telephone: [1] (202) 939-1300
FAX: [1] (202) 939-1324

consulate(s) general: Boston, Chicago, Los Angeles, New York, San Francisco, Tampa

consulate(s): Atlanta, Houston, New Orleans

Diplomatic representation from the US:

chief of mission: Ambassador Daniel Bennett SMITH

embassy: 91 Vasilisis Sophias Avenue, 10160 Athens

mailing address: PSC 108, APO AE 09842-0108

telephone: [30] (210) 721-2951
FAX: [30] (210) 645-6282

consulate(s) general: Thessaloniki

Flag description:

nine equal horizontal stripes of blue alternating with white; a blue square bearing a white cross appears in the upper hoist-side corner; the cross symbolizes Greek Orthodoxy, the established religion of the country; there is no agreed upon meaning for the nine stripes or for the colors; the exact shade of blue has never been set by law and has varied from a light to a dark blue over time

National anthem:

name: "Ymnos eis tin Eleftherian" (Hymn to Liberty)

lyrics/music: Dionysios SOLOMOS/Nikolaos MANTZAROS

note: adopted 1864; the anthem is based on a 158 verse poem by the same name, which was inspired by the Greek Revolution of 1821 against the Ottomans; Cyprus also uses "Hymn to Liberty" as its anthem

Economy ::Greece

Economy - overview:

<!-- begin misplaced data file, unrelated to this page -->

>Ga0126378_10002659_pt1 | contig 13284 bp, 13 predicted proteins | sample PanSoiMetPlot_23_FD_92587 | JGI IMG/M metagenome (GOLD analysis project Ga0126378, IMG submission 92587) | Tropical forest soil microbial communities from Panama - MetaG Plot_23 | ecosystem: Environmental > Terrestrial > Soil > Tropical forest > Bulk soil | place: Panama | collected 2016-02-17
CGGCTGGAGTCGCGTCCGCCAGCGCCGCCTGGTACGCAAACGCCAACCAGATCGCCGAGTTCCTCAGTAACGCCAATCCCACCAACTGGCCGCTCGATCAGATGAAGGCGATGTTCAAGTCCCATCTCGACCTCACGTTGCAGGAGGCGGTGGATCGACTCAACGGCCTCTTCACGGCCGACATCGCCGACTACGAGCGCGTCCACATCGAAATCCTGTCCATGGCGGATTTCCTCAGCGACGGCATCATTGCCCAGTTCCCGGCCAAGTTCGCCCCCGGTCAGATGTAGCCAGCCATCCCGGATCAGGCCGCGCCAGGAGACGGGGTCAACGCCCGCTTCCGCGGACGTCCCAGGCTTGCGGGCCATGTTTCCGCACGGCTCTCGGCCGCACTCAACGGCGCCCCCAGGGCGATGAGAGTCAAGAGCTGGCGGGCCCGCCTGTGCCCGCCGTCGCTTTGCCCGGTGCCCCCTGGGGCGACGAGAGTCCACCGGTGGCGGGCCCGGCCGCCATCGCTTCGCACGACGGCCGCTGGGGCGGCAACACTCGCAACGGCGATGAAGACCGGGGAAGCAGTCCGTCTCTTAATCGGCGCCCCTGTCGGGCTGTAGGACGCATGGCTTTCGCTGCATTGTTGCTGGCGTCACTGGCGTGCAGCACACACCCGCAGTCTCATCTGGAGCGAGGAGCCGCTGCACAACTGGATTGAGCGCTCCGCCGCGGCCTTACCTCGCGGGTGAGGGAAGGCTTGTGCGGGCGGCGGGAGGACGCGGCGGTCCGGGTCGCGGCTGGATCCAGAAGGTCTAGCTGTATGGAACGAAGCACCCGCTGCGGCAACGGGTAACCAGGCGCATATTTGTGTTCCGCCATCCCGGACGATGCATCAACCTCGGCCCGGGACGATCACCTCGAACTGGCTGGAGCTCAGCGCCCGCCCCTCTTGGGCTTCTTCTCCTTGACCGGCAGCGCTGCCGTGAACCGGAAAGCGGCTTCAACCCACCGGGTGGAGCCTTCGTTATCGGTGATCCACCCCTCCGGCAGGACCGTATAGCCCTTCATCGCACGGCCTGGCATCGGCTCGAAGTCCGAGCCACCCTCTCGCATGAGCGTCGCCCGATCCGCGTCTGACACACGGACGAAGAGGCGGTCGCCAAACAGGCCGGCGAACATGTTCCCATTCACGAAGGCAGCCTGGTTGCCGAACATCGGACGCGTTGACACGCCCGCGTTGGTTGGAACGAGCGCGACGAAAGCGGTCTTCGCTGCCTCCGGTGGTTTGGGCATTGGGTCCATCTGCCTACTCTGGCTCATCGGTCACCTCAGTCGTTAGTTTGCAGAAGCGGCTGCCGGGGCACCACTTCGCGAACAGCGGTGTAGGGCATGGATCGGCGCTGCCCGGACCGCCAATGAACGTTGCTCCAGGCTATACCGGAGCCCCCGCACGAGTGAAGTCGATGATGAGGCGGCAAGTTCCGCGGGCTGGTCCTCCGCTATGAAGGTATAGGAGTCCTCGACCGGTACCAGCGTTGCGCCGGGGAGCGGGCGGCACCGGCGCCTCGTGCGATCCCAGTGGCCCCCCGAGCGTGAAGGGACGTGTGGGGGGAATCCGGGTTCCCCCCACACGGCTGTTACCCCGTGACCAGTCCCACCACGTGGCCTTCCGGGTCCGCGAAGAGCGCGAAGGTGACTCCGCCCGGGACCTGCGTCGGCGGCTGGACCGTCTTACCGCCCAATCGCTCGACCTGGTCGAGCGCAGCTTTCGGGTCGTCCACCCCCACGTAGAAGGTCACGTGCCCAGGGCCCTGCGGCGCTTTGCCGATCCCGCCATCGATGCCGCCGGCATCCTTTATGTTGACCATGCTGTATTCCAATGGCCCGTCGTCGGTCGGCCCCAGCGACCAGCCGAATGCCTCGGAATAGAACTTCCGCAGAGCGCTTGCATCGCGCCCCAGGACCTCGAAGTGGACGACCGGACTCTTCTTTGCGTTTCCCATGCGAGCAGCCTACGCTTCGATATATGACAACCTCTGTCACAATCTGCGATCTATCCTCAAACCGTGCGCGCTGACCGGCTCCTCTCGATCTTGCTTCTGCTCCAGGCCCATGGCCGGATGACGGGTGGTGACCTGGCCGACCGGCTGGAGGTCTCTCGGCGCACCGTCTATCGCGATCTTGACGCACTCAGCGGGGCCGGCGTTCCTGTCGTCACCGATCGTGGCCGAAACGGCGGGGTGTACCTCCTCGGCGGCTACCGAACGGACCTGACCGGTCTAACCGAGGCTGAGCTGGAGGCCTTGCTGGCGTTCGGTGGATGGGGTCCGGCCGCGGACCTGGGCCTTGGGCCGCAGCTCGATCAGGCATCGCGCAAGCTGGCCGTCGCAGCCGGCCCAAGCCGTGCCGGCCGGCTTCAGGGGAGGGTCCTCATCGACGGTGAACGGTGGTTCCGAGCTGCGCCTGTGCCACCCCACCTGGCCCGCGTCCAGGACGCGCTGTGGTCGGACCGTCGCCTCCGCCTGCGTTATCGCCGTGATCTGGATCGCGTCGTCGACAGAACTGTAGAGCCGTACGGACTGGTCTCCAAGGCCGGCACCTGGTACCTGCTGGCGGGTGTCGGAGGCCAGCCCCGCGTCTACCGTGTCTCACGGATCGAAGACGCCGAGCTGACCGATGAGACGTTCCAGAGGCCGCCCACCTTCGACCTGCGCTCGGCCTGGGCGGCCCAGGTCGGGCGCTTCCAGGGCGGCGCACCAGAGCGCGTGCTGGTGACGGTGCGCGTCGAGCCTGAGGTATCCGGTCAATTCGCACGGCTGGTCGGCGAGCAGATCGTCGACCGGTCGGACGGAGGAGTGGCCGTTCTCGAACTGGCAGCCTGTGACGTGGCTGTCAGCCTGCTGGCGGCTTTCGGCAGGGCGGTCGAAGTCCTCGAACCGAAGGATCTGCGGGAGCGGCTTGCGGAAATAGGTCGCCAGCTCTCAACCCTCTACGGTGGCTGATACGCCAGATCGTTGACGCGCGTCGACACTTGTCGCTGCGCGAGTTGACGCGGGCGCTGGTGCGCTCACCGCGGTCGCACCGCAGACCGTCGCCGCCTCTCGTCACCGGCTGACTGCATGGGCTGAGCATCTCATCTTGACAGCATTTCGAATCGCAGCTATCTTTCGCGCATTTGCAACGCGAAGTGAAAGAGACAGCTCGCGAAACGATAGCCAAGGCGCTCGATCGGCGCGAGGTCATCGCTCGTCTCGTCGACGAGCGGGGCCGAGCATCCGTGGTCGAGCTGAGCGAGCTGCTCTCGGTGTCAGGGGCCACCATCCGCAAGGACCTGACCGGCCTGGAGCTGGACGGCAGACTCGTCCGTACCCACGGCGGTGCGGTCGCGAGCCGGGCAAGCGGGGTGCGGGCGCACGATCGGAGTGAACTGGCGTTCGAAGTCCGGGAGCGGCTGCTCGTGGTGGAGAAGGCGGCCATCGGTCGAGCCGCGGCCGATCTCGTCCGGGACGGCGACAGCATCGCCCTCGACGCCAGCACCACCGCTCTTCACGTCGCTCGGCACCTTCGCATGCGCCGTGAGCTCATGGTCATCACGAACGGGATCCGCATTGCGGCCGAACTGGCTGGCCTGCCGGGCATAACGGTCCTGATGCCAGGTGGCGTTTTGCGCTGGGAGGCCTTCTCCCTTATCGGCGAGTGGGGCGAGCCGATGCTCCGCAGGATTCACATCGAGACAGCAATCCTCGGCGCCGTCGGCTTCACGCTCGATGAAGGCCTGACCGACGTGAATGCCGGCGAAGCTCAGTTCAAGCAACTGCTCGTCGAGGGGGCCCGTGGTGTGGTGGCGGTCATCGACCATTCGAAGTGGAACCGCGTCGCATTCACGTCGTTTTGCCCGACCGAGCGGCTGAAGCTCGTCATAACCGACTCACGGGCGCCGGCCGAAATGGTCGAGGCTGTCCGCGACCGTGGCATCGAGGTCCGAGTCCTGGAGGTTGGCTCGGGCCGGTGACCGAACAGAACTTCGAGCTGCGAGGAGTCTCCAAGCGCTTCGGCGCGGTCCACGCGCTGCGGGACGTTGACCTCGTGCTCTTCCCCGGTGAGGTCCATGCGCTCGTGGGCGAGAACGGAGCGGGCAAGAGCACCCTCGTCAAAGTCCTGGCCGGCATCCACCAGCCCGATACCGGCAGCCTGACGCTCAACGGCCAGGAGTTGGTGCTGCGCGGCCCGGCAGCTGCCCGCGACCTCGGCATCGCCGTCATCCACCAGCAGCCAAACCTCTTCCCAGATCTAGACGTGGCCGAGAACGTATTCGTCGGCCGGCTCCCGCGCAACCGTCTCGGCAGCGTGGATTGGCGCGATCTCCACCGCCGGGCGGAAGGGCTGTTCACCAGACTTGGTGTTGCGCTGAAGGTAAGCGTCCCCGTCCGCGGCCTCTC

Greece has a capitalist economy with the public sector accounting for about 40% of GDP and with per capita GDP about two-thirds that of the leading euro-zone economies. Tourism provides 15% of GDP. Immigrants make up nearly one-fifth of the work force, mainly in agricultural and unskilled jobs. Greece is a major beneficiary of EU aid, equal to about 3.3% of annual GDP. The Greek economy grew by nearly 4.0% per year between 2003 and 2007, due partly to infrastructural spending related to the 2004 Athens Olympic Games, and in part to an increased availability of credit, which has sustained record levels of consumer spending. But the economy went into recession in 2009 as a result of the world financial crisis, tightening credit conditions, and Athens' failure to address a growing budget deficit, which was triggered by falling state revenues, and increased government expenditures. The economy contracted by 2% in 2009, and 4.8% in 2010. Greece violated the EU's Growth and Stability Pact budget deficit criterion of no more than 3% of GDP from 2001 to 2006, but finally met that criterion in 2007-08, before exceeding it again in 2009, with the deficit reaching 15.4% of GDP. Austerity measures reduced the deficit to 9.4% of GDP in 2010. Public debt, inflation, and unemployment are above the euro-zone average while per capita income is below; unemployment rose to 12% in 2010. Eroding public finances, a credibility gap stemming from inaccurate and misreported statistics, and consistent underperformance on following through with reforms prompted major credit rating agencies in late 2009 to downgrade Greece's international debt rating, and has led the country into a financial crisis. Under intense pressure by the EU and international market participants, the government has adopted a medium-term austerity program that includes cutting government spending, reducing the size of the public sector, decreasing tax evasion, reforming the health care and pension systems, and improving competitiveness through structural reforms to the labor and product markets. Athens, however, faces long-term challenges to push through unpopular reforms in the face of often vocal opposition from the country's powerful labor unions and the general public. Greek labor unions are striking over new austerity measures, but the strikes so far have had a limited impact on the government's will to adopt reforms. An uptick in widespread unrest, however, could challenge the government's ability to implement reforms and meet budget targets, and could also lead to rioting or violence. In April 2010 a leading credit agency assigned Greek debt its lowest possible credit rating; in May, the International Monetary Fund and Eurozone governments provided Greece emergency short- and medium-term loans worth $147 billion so that the country could make debt repayments to creditors. In exchange for the largest bailout ever assembled, the government announced combined spending cuts and tax increases totaling $40 billion over three years, on top of the tough austerity measures already taken. Greece, however, struggled to boost revenues and cut spending to meet 2010 targets set by the EU and the IMF, especially after Eurostat - the EU's statistical office - revised upward Greece's deficit and debt numbers for 2009 and 2010. Greece's lenders are calling on Athens to step up efforts in 2011 to increase tax collection, shore up public enterprises, and rein in health spending, and are planning to give Greece more time to repay its EU-IMF loan. Greece responded by introducing major structural reforms, but investors still question whether Greece can sustain fiscal efforts in the face of a bleak economic outlook and public discontent.